Marianne Maeckelbergh studied at the School of Oriental and African Studies (SOAS), University of London, where she obtained her MA in Social Anthropology of Development in 2002. She obtained her PhD in Social Anthropology from the University of Sussex, UK in 2008. She has been Assistant Professor in Cultural Anthropology and Development Sociology at Leiden University since February 2008.
In her research Marianne Maeckelbergh explores everyday practices of democracy and radical politics within social movements and citizen projects. She studies prefiguration as a strategic movement practice to raise questions about how democratic values change when practiced on a global scale through network structures instead of nation-states.
Since the start of the economic crisis, her work has focussed on the growing distrust of representative democracy and capitalism that is currently being expressed transnationally. Most of her recent fieldwork has explored responses to the economic crisis in Spain and the US, but this research has been contextualized in relation to small amounts of research in Bosnia-Herzegovina, Egypt, Greece, Portugal, Turkey and the UK. She explores what this multiplicity of struggles across geographic distance share in common, as well as how each location's particular history shapes the protests' trajectory.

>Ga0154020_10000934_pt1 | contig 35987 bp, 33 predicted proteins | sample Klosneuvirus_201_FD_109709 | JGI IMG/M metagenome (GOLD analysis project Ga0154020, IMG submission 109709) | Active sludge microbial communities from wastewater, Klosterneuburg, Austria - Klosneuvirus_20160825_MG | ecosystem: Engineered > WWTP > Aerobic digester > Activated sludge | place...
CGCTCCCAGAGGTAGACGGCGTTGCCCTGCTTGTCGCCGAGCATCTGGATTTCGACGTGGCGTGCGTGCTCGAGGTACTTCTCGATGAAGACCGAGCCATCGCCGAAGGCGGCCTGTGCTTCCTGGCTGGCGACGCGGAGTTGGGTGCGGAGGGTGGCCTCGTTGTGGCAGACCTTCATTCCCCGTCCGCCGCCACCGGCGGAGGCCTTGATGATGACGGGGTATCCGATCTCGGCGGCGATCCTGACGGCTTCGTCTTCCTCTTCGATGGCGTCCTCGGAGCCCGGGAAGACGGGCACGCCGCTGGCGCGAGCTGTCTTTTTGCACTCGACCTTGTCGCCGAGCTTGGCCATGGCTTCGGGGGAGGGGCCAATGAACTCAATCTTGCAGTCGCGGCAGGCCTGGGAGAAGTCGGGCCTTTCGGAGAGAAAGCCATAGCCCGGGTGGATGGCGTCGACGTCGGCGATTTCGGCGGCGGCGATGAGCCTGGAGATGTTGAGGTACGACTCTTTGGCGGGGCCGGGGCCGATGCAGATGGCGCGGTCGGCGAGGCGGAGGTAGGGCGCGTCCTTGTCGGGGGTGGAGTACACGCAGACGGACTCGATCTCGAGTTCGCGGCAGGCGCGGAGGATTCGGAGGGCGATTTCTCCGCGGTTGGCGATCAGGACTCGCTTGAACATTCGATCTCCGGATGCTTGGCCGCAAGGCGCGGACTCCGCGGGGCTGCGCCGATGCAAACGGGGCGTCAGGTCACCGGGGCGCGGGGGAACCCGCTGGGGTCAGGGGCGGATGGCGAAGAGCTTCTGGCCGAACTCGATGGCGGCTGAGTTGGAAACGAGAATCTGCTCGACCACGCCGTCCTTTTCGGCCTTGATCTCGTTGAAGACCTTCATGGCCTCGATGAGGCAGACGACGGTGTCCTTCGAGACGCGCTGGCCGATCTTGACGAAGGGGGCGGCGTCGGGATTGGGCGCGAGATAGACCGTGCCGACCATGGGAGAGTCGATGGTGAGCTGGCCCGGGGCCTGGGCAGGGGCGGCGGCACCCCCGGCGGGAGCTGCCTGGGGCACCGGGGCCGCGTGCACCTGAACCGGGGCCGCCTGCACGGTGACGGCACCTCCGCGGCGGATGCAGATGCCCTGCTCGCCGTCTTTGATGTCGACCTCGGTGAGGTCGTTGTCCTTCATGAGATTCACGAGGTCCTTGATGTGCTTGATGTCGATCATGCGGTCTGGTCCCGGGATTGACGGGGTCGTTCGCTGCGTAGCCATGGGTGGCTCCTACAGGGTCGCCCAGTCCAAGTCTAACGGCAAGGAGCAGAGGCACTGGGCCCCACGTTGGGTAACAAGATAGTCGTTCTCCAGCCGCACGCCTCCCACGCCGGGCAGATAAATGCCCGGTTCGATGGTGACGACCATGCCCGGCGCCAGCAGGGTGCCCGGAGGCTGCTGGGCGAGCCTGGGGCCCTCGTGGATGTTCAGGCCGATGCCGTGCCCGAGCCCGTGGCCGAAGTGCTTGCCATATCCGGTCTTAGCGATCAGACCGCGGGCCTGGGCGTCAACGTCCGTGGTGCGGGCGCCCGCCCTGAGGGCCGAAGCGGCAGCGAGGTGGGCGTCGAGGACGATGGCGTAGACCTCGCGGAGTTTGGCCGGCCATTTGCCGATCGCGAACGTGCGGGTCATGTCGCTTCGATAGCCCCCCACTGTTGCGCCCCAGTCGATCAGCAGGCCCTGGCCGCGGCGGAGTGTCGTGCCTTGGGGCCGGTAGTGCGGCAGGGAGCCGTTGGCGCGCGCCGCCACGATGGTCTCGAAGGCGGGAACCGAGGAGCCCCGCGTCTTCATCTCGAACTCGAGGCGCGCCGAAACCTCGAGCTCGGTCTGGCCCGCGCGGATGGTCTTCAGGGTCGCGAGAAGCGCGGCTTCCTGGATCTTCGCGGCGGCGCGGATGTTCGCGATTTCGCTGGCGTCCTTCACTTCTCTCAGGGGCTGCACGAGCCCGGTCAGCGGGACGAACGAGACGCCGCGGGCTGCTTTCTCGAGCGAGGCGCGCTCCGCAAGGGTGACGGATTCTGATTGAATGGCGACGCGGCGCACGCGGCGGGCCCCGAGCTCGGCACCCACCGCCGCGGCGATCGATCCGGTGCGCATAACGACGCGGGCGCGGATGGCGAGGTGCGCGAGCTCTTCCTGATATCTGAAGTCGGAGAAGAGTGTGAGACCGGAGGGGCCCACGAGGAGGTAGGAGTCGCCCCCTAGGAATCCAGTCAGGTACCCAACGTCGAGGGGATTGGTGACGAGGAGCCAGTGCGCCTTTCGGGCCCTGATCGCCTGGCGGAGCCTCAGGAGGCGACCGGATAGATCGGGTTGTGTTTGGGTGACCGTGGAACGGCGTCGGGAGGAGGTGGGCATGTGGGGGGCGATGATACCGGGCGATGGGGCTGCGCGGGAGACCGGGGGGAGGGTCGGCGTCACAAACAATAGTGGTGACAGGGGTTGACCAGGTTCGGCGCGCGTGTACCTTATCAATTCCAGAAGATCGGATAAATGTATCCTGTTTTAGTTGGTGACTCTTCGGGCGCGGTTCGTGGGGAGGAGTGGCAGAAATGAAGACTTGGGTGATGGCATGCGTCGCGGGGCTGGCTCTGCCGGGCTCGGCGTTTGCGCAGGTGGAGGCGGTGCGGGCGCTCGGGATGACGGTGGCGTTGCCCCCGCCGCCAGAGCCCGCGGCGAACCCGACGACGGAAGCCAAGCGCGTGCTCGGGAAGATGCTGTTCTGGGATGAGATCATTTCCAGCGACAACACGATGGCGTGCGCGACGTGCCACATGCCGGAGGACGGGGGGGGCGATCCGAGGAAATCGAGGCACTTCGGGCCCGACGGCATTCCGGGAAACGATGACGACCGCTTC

The development and use of new digital technologies within these movements has been a key research interest, particularly how the diffuse networked space of digital technology functions in combination with the centralizing spacial configurations of urban space and place. The research has been disseminated through written publications as well as an online film series available at Global Uprisings.